Sweden’s foreign minister says there’s been a “misunderstanding” in the United States about her country’s Covid-19 policies — which have been distinctly more liberal than the strict lockdowns instituted across much of the rest of Europe and North America.
Ann Linde told POLITICO that Sweden is not a libertarian nirvana: the government has moved to limit online gambling in recent days, is closing restaurants that break social distancing rules, and has forbidden family visits to nursing homes.
But, added Linde, “this is a marathon not a sprint” and policy “needs to be on a level that’s acceptable to the people.”
Sweden’s public health agency believes “It’s good for people to be outdoors, to have walks” she said. “If you’re locked inside there’s risk of depression, domestic violence, alcohol abuse” Linde continued, echoing a point President Donald Trump has often made.
Sweden’s relatively lax approach to controlling the coronavirus pandemic — keeping restaurants, other businesses and most schools open — has made the country a symbol for far-right activists in the United States and Europe as they push to ease domestic restrictions in their own countries.
But Linde brushed off that support in remarks to POLITICO Wednesday, her first public comments in Washington since the coronavirus crisis began shuttering the globe last month.
Linde said she clarified the country’s approach during a virtual meeting with U.S. Secretary of State Mike Pompeo, as well.
The endorsement of far-right groups, “doesn’t mean much”, she said, because Sweden is managing the pandemic “according to our tradition” and won’t change strategy because of outside voices.
And she noted that inside Sweden, it’s not just the far-right Sweden Democrats who are supporting the government’s approach: all eight parties represented in the Swedish Parliament are in agreement.
Linde believes Sweden can afford to have looser rules because the government enjoys “high levels of trust.”
“Government advice is not some tip that you follow if you want, it’s seen as something that you should follow,” she explained. By way of example, Linde pointed out that although internal travel in Sweden is not banned, there was a 96 percent decrease in travel to the popular vacation island of Gotland over the Easter weekend holiday.
Critics of Sweden’s approach, however, note that the country has a much higher Covid-19 death rate than its Scandinavian neighbors, including 11 times the number of deaths as neighboring Norway, with only twice the population. Linde, however, told POLITICO, “It’s not much use comparing” the two countries, because so many factors determine how a virus spreads, and different countries use different measures for classifying Covid-19 deaths.
Linde did express concern for Sweden’s failure to keep the coronavirus out of nursing homes, one of the few settings where the country has implemented strict social distancing rules, including forbidding family visits. “There are far too many deaths in the nursing homes,” Linde conceded. “We don’t know why.”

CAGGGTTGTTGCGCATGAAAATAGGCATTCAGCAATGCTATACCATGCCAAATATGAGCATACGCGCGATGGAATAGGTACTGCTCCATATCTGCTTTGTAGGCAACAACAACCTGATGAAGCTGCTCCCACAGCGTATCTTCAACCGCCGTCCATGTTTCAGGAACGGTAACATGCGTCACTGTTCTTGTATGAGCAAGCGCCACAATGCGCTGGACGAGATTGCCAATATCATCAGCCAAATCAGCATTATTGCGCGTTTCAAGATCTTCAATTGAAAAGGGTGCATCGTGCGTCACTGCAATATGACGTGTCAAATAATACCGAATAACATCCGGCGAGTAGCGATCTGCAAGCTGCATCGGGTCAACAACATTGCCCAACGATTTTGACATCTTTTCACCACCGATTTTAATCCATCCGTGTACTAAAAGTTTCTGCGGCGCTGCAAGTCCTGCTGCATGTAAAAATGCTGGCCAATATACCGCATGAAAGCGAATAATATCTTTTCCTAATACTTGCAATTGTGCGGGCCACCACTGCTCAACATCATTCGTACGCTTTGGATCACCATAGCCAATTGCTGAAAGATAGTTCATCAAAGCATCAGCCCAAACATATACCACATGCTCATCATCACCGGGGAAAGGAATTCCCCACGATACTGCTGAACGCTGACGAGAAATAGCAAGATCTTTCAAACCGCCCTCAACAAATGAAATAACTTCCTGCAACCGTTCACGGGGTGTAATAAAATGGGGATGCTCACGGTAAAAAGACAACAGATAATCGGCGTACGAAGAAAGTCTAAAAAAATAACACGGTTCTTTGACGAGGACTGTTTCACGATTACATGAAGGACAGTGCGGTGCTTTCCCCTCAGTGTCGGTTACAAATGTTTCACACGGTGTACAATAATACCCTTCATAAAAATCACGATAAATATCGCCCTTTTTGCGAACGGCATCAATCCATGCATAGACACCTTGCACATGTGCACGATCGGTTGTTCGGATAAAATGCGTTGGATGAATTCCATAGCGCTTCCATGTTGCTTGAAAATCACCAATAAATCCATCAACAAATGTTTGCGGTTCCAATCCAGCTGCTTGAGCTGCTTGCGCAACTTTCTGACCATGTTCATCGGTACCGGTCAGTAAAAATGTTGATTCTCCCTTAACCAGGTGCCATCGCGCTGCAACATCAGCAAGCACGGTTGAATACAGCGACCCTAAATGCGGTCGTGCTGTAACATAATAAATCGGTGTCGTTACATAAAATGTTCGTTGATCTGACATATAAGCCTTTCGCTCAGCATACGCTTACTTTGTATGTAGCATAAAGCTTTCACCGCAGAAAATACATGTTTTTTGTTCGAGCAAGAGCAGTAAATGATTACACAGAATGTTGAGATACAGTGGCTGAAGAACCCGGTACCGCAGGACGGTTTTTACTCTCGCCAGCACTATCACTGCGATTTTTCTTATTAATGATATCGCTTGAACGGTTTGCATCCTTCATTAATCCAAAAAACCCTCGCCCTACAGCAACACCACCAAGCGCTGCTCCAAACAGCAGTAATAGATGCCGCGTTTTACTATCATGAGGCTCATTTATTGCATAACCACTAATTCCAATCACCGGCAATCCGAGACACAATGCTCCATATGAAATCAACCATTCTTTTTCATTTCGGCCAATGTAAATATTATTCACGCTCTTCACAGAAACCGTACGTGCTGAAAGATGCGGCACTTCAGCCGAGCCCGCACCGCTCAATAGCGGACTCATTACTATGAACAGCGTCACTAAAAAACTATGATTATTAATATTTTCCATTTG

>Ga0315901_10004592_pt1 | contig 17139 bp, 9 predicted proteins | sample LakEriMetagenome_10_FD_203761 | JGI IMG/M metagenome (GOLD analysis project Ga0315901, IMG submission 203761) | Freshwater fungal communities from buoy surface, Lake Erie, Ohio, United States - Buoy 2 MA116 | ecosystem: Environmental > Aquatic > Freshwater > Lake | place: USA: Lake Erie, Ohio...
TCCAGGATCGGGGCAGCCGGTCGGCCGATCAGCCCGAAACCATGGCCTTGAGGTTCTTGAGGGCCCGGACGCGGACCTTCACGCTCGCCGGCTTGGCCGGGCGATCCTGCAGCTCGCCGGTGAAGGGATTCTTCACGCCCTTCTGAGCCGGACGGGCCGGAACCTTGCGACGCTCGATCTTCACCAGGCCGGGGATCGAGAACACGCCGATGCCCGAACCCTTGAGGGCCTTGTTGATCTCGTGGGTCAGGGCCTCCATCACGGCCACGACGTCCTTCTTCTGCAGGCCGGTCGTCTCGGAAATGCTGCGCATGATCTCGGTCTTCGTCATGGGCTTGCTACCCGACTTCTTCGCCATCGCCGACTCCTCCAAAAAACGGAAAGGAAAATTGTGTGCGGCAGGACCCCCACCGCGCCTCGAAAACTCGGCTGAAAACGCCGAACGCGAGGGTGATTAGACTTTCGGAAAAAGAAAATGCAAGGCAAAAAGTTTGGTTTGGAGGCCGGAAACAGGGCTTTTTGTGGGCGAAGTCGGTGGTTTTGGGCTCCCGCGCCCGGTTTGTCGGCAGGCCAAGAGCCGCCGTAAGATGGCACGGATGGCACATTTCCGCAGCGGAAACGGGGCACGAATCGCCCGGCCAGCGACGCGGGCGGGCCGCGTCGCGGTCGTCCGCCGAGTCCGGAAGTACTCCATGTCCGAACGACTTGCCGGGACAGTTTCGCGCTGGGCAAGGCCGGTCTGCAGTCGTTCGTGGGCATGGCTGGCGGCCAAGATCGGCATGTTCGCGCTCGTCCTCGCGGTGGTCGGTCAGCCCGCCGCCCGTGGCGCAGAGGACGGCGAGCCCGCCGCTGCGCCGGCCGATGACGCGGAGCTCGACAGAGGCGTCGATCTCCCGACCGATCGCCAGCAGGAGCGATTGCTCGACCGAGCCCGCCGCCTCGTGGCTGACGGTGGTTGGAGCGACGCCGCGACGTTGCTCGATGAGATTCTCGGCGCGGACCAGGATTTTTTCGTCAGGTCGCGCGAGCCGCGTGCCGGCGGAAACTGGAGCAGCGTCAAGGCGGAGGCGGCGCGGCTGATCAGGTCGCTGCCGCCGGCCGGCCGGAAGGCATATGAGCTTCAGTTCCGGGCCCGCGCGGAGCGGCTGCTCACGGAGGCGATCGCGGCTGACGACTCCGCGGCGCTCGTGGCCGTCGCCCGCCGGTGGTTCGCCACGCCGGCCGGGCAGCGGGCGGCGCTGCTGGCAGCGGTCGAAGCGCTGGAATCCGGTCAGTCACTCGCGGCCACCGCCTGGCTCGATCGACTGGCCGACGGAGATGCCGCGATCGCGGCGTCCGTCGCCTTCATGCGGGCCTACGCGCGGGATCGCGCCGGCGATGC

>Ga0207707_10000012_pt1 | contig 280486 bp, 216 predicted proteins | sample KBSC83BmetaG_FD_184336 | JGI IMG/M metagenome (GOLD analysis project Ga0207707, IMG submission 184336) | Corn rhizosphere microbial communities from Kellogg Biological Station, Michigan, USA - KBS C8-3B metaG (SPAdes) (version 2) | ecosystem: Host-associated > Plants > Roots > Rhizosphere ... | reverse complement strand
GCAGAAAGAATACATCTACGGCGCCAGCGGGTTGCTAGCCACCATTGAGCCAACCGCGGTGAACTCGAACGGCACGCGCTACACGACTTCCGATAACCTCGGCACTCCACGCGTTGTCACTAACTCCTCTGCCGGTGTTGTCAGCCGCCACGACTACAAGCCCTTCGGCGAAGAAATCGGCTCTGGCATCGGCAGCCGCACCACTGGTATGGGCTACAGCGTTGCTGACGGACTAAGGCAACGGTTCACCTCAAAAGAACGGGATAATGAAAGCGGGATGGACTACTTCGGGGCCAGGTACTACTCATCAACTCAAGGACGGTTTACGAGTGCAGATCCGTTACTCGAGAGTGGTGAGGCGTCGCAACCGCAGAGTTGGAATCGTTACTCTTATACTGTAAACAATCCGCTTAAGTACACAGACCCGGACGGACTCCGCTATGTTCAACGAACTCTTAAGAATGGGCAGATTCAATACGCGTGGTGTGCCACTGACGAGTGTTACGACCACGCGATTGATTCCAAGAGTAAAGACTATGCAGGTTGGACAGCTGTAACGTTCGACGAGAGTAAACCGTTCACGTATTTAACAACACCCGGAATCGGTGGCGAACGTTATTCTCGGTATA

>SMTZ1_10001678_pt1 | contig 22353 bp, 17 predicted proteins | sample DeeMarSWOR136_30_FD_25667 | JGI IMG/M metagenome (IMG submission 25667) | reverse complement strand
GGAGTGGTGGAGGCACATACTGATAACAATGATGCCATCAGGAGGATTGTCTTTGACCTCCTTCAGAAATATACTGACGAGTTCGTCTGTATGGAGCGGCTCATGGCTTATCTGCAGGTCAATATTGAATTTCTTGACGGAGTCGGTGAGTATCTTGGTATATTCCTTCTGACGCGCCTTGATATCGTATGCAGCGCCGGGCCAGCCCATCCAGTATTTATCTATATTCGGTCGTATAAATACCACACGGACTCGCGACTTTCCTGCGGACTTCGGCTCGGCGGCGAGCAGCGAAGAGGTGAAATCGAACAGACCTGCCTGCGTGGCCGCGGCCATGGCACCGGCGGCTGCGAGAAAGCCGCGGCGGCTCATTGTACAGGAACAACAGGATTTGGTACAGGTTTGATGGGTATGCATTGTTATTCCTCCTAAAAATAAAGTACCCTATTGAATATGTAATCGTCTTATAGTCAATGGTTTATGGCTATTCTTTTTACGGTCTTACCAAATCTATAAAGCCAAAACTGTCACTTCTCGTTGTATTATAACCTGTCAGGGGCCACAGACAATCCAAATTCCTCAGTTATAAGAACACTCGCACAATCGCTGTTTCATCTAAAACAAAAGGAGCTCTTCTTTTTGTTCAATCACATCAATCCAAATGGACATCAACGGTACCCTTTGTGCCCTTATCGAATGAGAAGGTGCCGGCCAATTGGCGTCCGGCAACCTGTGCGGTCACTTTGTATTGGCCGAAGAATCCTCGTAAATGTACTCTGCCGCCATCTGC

The Swedish government recently set a $ 500-a-week limit for individuals playing online casino and slot machines. And Linde highlighted five restaurants that were also closed this week for breaking social distancing rules.
“We are totally prepared to go in with harder measures if (the rules) are not followed,” Linde said, adding that the government has the legal power to immediately close schools if pandemic circumstances change.
With roughly half of Sweden’s GDP dependent on exports, the government there is working feverishly to hold off the push for more tariffs, and to eliminate them on medical goods. “Global value chains are not working the way they have to work. It’s definitely a bad situation for Sweden,” Linde said.
In her meeting with Pompeo, Linde raised concerns about the state of global trade links. She acknowledged, however, that the United States and Sweden “have different views” on the importance of multilateral trading systems.
Linde was critical of the initial policy response of EU countries to the merging pandemic.
“It was bad at the beginning, better now,” Linde said, citing an end to medical export restrictions and sales taxes on medical products. While willing to contribute to some joint recovery efforts, Sweden, which sits outside the Euro single currency, opposes European Union governments issuing joint bonds to pay for the added costs.
Given its low government debt and the headroom for its own large stimulus package Linde said Sweden prefers to safeguard its own financial stability.
Sweden is following the European Union in keeping its borders closed to non-EU residents, which Linde said it will maintain until the EU collectively decides to re-open. And Linde said her government will “support the United Nations in every way.”
“We have always been big fans of multilateralism,” she added.